|Return to the Nuba|
After delays caused by an untimely charter cancellation and several delays to transport Bibles up to our forward base, we were finally all set to begin our trip. The Nuba Mountains is a no-fly zone several hours flying time into Central Sudan. Both the Government of Sudan and the UN forbid flights to the Nuba. It was a tense flight in.
Our Sudan mission started with a research and preaching hike through the Nuba Mountains. In 2 weeks we walked roughly 250 km. We ministered to and encouraged 26 active congregations. We also returned to the place and people who, with us, had endured the ruthless government of Sudan helicopter gunship attack earlier this year.
“We thought you'd never come back, you have encouraged us with your return” said one church member who had aided our team in escaping to safety.
What a difference to the dry season when only shelling, wailing and suffering was seen and heard. This time a good rainfall and harvest inspired much singing and dancing. Our visit coincided with “The Assembly of Saints” week of Bible teaching and worship held by the local churches annually. We spoke at each major gathering and presented Gospel records in their languages, accompanied by flip chart display pictures. Many sat riveted as the tape recorder Messengers proclaimed the Gospel message and Bible stories in Arabic. The soldiers couldn't get enough of them – especially of the stories of valour and victory by mighty men of God in the Bible.
These cassette players and flipcharts are an incredible, effective means of reaching out to people and discipling them. I cannot describe the awe and wonder on the people's faces as they sat and listened to Gospel presentations, or Bible stories, in their own language and saw it visually depicted in pictures. We praise God for the work and machines of Gospel Recordings. We were able to give 10 of these machines, Sunday school books and charts to able evangelists.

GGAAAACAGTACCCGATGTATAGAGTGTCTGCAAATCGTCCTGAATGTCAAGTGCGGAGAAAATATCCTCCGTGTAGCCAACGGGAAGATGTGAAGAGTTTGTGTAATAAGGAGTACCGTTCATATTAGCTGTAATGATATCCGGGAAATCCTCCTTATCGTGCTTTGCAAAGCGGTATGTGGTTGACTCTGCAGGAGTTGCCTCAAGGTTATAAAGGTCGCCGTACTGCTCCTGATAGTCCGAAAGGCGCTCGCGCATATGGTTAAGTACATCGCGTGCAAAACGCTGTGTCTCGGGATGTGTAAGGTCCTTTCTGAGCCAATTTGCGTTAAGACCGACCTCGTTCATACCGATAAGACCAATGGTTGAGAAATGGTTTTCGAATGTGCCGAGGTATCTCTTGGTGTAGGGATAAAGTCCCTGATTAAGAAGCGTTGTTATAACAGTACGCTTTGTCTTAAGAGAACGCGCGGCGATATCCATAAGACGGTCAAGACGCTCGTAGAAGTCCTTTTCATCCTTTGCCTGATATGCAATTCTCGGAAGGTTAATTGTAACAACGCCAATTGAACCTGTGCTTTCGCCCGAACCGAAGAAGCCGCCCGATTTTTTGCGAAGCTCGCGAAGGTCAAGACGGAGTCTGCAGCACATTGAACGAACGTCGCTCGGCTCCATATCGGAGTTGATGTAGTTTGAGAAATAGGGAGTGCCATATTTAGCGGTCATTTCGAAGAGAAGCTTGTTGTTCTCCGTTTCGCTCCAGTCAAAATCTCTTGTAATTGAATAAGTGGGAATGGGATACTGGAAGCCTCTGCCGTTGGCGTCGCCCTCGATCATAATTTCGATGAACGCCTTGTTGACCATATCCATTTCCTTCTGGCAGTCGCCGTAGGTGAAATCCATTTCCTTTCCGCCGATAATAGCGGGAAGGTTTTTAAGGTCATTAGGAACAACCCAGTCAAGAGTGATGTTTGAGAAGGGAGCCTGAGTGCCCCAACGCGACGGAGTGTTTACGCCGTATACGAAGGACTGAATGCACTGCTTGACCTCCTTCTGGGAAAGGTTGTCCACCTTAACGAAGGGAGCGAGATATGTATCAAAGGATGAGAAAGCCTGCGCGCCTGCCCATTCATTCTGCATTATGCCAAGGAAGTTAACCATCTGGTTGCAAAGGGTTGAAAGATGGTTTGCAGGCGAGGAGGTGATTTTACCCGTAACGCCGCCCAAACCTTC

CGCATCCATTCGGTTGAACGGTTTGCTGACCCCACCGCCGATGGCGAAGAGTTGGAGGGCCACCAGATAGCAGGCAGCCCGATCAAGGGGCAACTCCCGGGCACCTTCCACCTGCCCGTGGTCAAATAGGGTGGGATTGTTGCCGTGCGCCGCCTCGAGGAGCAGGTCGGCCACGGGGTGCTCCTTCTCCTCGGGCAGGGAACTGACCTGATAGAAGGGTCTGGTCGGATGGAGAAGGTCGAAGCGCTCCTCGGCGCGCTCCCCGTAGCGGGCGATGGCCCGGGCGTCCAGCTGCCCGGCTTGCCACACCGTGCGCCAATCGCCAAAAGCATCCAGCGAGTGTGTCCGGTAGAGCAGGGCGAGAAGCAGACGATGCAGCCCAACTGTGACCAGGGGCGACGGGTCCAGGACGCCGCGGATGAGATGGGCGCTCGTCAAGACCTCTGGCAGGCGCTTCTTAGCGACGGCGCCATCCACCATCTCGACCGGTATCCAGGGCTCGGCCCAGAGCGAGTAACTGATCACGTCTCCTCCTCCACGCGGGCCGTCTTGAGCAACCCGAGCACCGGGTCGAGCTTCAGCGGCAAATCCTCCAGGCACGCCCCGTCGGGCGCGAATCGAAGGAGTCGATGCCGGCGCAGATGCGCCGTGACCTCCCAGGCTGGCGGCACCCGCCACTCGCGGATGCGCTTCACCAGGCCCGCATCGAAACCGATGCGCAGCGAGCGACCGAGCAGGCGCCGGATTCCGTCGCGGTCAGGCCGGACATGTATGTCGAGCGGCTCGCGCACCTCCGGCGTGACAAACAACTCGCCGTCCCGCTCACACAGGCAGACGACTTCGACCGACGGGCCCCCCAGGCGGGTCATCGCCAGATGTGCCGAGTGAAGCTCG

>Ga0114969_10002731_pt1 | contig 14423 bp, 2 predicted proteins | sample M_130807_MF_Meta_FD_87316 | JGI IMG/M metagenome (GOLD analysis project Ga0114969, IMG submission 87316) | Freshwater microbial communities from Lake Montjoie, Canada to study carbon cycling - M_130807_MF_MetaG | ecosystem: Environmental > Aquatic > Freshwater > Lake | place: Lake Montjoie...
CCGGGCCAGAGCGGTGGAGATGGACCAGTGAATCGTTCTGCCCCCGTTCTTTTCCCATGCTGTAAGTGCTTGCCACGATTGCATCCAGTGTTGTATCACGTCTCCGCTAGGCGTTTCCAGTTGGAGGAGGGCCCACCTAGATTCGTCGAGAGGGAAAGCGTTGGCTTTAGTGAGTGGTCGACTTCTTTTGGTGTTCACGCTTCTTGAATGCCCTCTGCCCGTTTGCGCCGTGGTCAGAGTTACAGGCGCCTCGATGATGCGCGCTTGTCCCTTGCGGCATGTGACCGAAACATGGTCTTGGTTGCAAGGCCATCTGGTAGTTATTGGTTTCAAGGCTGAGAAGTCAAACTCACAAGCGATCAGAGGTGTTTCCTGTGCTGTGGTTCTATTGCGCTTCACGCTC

One of our messages was the challenge to obey God and He will bring rain in its season, good crops and grant victory over your enemies (Deuteronomy 28). The Nubans are facing a vicious scorched earth campaign each dry season, and also aerial bombings throughout the year. They lack qualified teachers and school materials and feel very isolated.
Testimony after testimony was heard of heroic efforts to spread the Gospel and church growth despite threats of death, torture and harassment by secret police and the incessant military attacks by the NIF (National Islamic Front) government.
The destruction of their homes, livestock and crops and the loss of all possessions leave many Nubans destitute – surrounded by relentless Jihad, hunger and lack of necessities such as medical facilities, schools and markets. Some are suffering from TB and Leprosy with no treatment available. Very few obtain any treatment at all.
We were very encouraged to find that the Bibles, Gospel books, Christian literature and educational books which we had brought in on a previous trip had been effectively distributed throughout the 26 congregations we visited and further afield.
Running the Gauntlet
Bible distribution to Eastern Equatoria is comparatively easy and yet much neglected. Four wheel drive is essential and so is God's continual protection from bandits who ambush vehicles, murder drivers, steal relief aid and burn out vehicles regularly.
The Greatest Challenge was the overland journey to the newly liberated Western Equatoria. It was not without its delays, dangers and disaster as I rolled the trailer off the road, damaging the bicycles (we managed to repair one of the bikes), whilst travelling through terrorist infested Northern Uganda. To reach our destinations, we had to cross deep, wide, fast-flowing rivers that went over our bonnet during our submarine crossings. One of these even washed Scott downstream, but by God's grace, he managed to swim back to the vehicle!
The wet, windy roads presented many difficulties. We returned to Uganda at a later stage to fetch more loads. The gruelling 450 km trip through a rainy and wet equatorial jungle took over 20 hours. That was not the end of our travels, as we distributed Bibles and Christian literature as far as the border of the Congo in the West to visiting soldiers at the battlefront near Juba and the Nile in the East.
We undertook ministry in several newly liberated towns sometimes using 4-wheel drive quad motor bikes. In one area where we had been walking, a woman collecting firewood was fatally injured after stepping on an anti-personnel mine. It was a tragic situation as she was four months pregnant.
All together we travelled over 20 000 kilometres, had wheel bearing problems with both back wheels, snapped a sideshaft on the way up, rolled our trailer and destroyed the load-bin (totally). Scott and I both suffered malaria twice (Scott was twice hospitalised), we were attacked by savage wild bees and had our first tyre blow-out in THIRTY – FIVE THOUSAND KILOMETRES, (PRAISE GOD FOR HIS GRACE!) We were robbed in Nairobi and harassed by police and border officials. But through it all, we experienced our Lord's presence and grace, and indeed we can say with Jeremiah in Lamentations 3:23, “GREAT is Thy faithfulness . . .!”
Steve (Northern Team Leader)